It is probably not often that Gay Byrne's father - Edward Byrne - gets compared to S.K. Krikalev - the Soviet Cosmonaut, Third Class, who blasted off into space on what seemed like a dangerous but relatively routine short mission on the Mir space station in 1991.
Krikalev's tour of duty took considerably longer than expected. But after ten months he returned to find that, although he had lived to tell the tale of his hazardous expedition, the nation which sent him up into space had not survived.
When he left earth he was a proud citizen of the Soviet Union. When he stepped forth from his space capsule on the freezing steppes of Kazakhstan in 1992, he discovered that the Soviet Union had dissolved and - in his absence - he had become the citizen of a newly democratic Russia.
Edward Byrne had been in the Irish Volunteers before, like thousands of fellow Dubliners, he enlisted in the British Army at the start of World War One.
Cheering Dublin crowds who waved off Irish-based troops genuinely expected to see them home by Christmas.
Instead, Private Byrne endured the living nightmares of two of the battles for Ypres, survived the Battle of the Somme and came close to dying in a cavalry charge late in the war.
Edward Byrne was like Cosmonaut Krikalev in that, while he survived, he returned home to find himself in many ways a stranger in a strange land, where the political pendulum had swung away from Home Rule towards a different political agenda.
As the years passed, it became increasingly hard for thousands of Irish survivors of that war to publically discuss their harrowing experiences without the danger of sneers and question marks being placed against their loyalty to Ireland.
Yet the Irishmen who enlisted in that conflict came from every shade of political opinion.
Emmet Dalton, Michael Collins' loyal lieutenant - who cradled the dying patriot in his arms in Béal na Blá - had fought in the British Army. But so too had Sonny O'Neill, the IRA irregular whose bullet most likely murdered Collins in that ambush.
The Guinness Brewery at St James's Gate was the world's largest in 1914. It perused an active policy of encouraging workers to enlist in the War. So much so that, out of a staff of 3,650, 800 men - more than a fifth of its workforce - enlisted.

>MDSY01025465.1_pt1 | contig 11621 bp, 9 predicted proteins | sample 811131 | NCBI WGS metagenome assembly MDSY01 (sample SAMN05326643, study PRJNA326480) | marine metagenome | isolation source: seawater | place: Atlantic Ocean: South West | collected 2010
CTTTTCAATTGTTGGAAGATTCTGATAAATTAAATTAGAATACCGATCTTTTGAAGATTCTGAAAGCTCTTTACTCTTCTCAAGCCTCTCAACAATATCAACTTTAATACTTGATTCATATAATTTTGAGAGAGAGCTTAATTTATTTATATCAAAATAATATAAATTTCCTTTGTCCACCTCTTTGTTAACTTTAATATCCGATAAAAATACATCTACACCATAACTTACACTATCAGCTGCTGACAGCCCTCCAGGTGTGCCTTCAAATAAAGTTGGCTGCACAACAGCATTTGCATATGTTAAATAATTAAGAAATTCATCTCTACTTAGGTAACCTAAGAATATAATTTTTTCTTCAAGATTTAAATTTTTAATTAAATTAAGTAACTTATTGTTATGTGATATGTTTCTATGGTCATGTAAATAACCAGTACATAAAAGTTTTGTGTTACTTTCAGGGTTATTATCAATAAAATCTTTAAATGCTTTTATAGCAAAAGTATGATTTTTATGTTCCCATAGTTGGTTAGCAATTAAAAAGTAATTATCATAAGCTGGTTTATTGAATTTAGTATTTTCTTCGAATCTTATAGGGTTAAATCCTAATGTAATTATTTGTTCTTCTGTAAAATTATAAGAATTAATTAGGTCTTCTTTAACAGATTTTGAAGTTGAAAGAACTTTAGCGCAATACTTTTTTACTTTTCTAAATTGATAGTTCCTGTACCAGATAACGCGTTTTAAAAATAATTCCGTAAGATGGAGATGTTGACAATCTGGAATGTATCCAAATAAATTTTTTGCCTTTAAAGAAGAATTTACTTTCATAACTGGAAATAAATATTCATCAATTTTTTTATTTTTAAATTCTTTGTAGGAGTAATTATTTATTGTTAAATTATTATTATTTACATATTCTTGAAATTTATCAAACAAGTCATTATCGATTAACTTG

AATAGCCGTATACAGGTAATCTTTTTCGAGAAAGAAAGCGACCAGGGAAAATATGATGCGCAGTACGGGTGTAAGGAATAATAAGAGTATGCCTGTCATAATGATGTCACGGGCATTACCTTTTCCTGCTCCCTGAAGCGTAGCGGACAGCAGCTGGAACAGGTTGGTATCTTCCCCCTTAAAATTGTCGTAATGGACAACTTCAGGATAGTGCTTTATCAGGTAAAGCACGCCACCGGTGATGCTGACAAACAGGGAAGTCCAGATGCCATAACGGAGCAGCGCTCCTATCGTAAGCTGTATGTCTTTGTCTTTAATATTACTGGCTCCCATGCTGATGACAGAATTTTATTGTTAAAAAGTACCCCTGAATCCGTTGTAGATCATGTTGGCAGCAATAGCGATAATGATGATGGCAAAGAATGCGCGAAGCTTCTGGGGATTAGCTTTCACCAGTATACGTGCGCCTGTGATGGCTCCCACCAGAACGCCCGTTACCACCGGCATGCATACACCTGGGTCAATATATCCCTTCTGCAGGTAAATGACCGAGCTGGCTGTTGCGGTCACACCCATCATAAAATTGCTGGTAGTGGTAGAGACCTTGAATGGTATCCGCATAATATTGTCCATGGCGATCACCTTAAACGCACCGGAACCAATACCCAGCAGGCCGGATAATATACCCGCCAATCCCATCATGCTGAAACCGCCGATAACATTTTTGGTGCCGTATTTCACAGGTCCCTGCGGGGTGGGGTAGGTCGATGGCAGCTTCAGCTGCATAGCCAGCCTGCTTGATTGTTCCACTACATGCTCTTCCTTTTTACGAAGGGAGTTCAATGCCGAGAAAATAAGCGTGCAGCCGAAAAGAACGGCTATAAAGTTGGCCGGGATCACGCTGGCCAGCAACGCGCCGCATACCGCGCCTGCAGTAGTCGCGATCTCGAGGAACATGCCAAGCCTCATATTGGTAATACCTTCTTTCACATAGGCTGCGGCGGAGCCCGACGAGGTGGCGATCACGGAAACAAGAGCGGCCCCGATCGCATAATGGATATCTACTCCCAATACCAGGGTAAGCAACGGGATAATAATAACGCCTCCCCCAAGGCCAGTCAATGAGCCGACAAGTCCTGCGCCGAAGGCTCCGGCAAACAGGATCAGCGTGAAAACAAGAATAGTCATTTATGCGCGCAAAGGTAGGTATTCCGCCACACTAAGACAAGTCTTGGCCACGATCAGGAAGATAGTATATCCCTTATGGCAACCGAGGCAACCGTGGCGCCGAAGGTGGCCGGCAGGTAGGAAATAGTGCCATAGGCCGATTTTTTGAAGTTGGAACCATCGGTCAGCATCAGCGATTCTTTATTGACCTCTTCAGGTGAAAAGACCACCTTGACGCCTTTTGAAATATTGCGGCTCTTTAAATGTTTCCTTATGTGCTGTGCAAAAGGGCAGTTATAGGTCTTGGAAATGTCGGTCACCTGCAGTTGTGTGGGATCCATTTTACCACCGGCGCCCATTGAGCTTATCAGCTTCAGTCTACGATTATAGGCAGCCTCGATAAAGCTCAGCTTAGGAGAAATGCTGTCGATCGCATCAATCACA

The company not only guaranteed that their jobs were be there for them on their return, but also that half their ordinary wages would be paid to their families during every week they were engaged in the conflict.
It is hard today to understand just how much Guinness Brewery operated as a self-contained world within a world.
When you add in the workers' families, over 11,000 Dubliners were embedded in the regimented, strict, hierarchical and yet, in many ways, progressive and benevolent mini-universe that was Guinness Brewery.
A fascinating new exhibition opens this week in the award-winning Little Museum of Dublin in St Stephen's Green. Jointly curated by Simon O'Connor and by Deirdre McParland - the archivist at the innovative Guinness Archive (a treasure chest of history located in the Guinness Storehouse) - it vividly recounts many of the stories of the 800 Guinness workers who became caught up in that horrific conflict.
Men like James Plowman, a fitter from Arbour Hill, who joined Guinness in June of 1913, aged 22, and left sixteen months later to join the army. He died in action, leaving behind two young children and a wife, Isabella, who lived until in 1962.
Or William Charles Disraeli Giffin, who joined the brewery in 1895 and left to join the war where he was a Lieutenant in the 2nd Royal Irish Regiment, receiving a Distinguished Service Order and Military Cross.
Unlike Plowman, Giffin survived to resume his career in Guinness, finally retiring in 1943 when the world was once again gripped by a terrible war.
When Edward Byrne left the army in 1919 and joined his brother working in Guinness, he was entering a brewery populated by ghosts. 103 of its employees never made it back from the front.
The war affected Guinness in other ways too. Company vehicles and horses were loaned or sold to aid the war effort.
The Guinness steamship, the S.S. W.M. Barkley, was torpedoed and sunk off the Irish coast in 1917, when transporting barrels of stout to England.
Five Guinness crewmen died in that attack.
In 1920, Guinness designed a Roll Call of Honour to list all the employees who fought in that global conflict.
This document forms a focal point of this fascinating exhibition which also recounts the individual stories of those who did not make it back and the first-hand testimonies of those who did.
It promises to be a unique insight into a hidden corner of Dublin life.
See www.littlemuseum.ie for more details